Communication snafus plagued RCMP’s response to Nova Scotia mass shooting: documents

Communication snafus plagued RCMP's response to Nova Scotia mass shooting: documents
Lawyer Roger Burrill, part of the presenting counsel team, releases details at the Mass Casualty Commission inquiry into the mass murders in rural Nova Scotia on April 18/19, 2020, in Halifax on Tuesday, March 1, 2022. Repeated communication failures were partly to blame for the Nova Scotia RCMP’s inability to stop a gunman from killing 22 people over a 13-hour span in April 2020, recently released documents show. THE CANADIAN PRESS/Andrew Vaughan

Repeated communication failures were partly to blame for the Nova Scotia RCMP’s inability to stop a gunman from killing 22 people over a 13-hour span in April 2020, recently released documents show.

Transcripts of interviews with two Mounties who helped coordinate the police response reveal that key information about the killer’s vehicle — a replica RCMP cruiser — was not relayed to senior officers or was ignored.

The documents released by the public inquiry into the mass shooting point to other shortcomings, including shoddy technology, erroneous assumptions about the killer’s whereabouts and delays in warning the public.

Among the first senior Mounties called in the night of April 18, 2020, was Staff Sgt. Allan Carroll, district commander for Colchester County and a 39-year veteran of the police force.

“It was one of the worst nights of my life,” Carrol said during an interview with inquiry investigators on Nov. 10, 2021.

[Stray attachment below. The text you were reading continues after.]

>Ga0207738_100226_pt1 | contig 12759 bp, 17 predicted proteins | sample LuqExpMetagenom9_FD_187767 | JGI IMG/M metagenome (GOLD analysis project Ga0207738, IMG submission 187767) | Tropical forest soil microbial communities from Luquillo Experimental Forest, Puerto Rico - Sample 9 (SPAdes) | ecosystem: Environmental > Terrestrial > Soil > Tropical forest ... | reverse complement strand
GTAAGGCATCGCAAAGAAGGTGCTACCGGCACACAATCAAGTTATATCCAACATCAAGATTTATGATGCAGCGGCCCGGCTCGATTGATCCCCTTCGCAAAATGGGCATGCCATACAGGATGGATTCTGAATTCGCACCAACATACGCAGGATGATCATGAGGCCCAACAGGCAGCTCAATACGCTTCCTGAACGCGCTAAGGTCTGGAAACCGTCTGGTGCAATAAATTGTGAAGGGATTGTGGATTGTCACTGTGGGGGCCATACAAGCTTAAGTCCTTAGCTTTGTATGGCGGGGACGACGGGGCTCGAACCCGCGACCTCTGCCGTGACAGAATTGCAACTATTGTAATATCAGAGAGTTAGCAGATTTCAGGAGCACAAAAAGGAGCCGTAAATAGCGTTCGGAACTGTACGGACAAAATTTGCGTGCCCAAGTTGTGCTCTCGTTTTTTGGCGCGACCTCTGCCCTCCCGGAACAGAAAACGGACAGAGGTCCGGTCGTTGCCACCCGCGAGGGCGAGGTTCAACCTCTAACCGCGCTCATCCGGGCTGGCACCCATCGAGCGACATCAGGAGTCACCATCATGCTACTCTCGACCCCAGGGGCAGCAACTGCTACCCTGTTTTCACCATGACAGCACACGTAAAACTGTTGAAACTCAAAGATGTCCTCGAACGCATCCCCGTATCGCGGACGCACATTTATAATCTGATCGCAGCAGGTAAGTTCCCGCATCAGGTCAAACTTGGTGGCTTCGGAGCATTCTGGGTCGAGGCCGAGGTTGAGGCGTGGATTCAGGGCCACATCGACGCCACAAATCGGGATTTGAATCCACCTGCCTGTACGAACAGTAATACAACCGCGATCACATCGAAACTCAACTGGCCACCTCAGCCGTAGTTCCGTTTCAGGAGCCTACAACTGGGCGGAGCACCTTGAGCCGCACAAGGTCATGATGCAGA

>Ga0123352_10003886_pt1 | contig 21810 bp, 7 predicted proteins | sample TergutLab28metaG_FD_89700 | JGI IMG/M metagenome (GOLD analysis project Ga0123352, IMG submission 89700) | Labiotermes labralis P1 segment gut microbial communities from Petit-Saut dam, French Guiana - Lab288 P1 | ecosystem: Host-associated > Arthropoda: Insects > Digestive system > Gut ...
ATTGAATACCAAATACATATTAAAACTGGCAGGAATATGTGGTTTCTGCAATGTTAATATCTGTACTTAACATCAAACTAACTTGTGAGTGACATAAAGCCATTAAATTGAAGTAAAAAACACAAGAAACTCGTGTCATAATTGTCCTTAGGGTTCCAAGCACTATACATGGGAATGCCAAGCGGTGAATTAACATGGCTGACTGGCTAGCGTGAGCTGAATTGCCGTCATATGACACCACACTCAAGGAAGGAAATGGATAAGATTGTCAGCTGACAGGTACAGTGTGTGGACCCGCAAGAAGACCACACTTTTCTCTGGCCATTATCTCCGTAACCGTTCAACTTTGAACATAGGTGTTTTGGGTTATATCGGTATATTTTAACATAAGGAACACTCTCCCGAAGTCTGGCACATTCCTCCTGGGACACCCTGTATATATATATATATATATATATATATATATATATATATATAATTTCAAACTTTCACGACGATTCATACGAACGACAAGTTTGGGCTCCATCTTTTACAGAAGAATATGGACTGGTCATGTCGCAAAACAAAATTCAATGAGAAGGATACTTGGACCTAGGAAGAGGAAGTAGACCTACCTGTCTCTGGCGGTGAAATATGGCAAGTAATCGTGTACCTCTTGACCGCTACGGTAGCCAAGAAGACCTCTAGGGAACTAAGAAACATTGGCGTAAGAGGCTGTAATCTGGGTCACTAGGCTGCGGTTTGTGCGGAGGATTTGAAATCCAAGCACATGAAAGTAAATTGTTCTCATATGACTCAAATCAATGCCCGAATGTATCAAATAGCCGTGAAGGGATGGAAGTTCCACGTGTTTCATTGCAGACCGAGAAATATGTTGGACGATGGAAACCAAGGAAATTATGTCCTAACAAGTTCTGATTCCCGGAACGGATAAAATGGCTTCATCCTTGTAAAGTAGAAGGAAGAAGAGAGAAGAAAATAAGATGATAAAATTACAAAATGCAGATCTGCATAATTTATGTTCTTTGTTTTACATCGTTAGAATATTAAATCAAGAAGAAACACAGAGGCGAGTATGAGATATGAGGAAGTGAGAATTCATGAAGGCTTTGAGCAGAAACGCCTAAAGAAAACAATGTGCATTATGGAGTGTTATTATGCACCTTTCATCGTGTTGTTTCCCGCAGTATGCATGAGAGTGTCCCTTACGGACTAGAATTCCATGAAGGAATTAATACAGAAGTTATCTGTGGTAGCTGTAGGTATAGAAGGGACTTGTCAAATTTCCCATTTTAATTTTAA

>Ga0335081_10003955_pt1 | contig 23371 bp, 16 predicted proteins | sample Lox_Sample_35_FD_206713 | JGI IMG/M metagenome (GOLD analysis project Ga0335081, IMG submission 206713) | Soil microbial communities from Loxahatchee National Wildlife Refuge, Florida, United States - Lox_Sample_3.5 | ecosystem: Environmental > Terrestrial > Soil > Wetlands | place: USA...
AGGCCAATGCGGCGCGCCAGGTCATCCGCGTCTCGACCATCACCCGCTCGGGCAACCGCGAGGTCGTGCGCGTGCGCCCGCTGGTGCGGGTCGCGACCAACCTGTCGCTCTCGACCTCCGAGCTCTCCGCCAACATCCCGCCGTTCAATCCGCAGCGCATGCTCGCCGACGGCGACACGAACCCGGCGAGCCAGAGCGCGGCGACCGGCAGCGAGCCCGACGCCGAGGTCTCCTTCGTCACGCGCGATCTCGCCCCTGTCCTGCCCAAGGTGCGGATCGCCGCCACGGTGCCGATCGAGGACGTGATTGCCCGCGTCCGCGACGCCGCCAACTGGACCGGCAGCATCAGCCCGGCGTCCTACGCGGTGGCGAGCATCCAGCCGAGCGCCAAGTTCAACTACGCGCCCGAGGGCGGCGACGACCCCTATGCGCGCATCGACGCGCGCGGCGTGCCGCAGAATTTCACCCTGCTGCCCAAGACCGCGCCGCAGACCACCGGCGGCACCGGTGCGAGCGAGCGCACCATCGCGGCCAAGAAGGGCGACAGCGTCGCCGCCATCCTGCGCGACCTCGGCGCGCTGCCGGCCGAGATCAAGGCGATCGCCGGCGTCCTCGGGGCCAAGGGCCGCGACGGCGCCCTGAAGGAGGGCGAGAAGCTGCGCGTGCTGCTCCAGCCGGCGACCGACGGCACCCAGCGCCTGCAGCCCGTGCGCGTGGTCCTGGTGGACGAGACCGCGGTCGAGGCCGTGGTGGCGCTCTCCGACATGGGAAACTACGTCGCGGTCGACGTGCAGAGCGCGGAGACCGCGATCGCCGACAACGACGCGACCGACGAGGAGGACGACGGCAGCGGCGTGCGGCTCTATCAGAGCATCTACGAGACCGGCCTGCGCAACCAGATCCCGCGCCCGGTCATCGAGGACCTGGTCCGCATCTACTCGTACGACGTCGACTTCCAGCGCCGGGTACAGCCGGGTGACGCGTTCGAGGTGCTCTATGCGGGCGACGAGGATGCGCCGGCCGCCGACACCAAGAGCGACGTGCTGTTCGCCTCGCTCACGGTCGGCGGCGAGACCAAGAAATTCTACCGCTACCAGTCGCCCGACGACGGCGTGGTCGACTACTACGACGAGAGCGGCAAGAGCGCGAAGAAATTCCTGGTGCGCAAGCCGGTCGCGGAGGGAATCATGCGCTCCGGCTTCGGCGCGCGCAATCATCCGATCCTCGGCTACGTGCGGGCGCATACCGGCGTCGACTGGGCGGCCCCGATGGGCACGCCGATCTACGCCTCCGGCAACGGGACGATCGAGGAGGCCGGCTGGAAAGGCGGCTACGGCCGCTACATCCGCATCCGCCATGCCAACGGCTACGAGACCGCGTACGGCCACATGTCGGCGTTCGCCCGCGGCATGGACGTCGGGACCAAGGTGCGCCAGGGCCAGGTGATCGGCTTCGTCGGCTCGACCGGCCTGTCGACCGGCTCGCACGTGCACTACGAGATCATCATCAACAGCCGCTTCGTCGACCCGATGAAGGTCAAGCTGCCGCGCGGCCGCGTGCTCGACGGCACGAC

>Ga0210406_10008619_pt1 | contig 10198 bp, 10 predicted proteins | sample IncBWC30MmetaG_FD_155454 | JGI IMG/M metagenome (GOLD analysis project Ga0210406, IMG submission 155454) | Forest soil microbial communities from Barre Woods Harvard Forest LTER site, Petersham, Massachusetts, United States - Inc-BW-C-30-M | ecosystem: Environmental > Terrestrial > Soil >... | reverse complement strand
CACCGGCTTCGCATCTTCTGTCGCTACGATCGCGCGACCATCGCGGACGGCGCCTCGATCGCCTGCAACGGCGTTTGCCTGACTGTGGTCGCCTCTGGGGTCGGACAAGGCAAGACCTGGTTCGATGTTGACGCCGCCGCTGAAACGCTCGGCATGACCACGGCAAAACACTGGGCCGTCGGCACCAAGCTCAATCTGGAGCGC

Soon after he arrived at the detachment in Bible Hill, N.S., sometime after 10 p.m., Carroll said he and another senior Mountie quickly learned from 911 calls that a lone gunman in Portapique, N.S., identified as Gabriel Wortman, was shooting at people and setting fire to homes.

They were also told he was driving a mock police car.

Based on the information he received, Carroll said he understood the suspect was driving an old, decommissioned police car that had no markings.

“And that’s what we heard, old police car,” he told the investigators. “(An) old unmarked (Ford) Taurus. There was a bunch of them around.”

But that’s not what witnesses in Portapique were telling 911 call-takers. Previously released 911 transcripts clearly show that the killer’s first victim, Jamie Blair, described the car as ”decked and labelled RCMP.” And shortly after she was fatally shot in her home at 10:04 p.m., her 11-year-old son — who survived the mayhem — told 911 the vehicle was “just like a police car,” complete with emergency lights and proper decals.

At that point in the police operation, Carroll was joined by Staff Sgt. Addie MacCallum, district commander for neighbouring Pictou County. Like Carroll, MacCallum said he understood the suspect’s vehicle was an “old police car.”

MacCallum said that when he arrived at the detachment, his priority was to get an overview of what was happening in Portapique. But he said it took him half an hour to find a computer with the RCMP’s Computerized Incident Dispatch System, which uses satellite tracking to show the positions of police vehicles.

Despite the high-tech display, MacCallum said the digital map was lacking.

“I’m looking on the screen where the members are, but I’m not very happy with what I’m seeing,” MacCallum, a 23-year veteran, told inquiry investigators on Nov. 5, 2021. “I start trying to find better mapping because I’m trying to see what we have for escape routes.”

MacCallum tried Google Earth, but he quickly realized the site was “making roads where there’s no roads.”

The officer then recalled all detachments are supposed to have access to a licensed program called Pictometry, which offers access to high-resolution aerial photographs.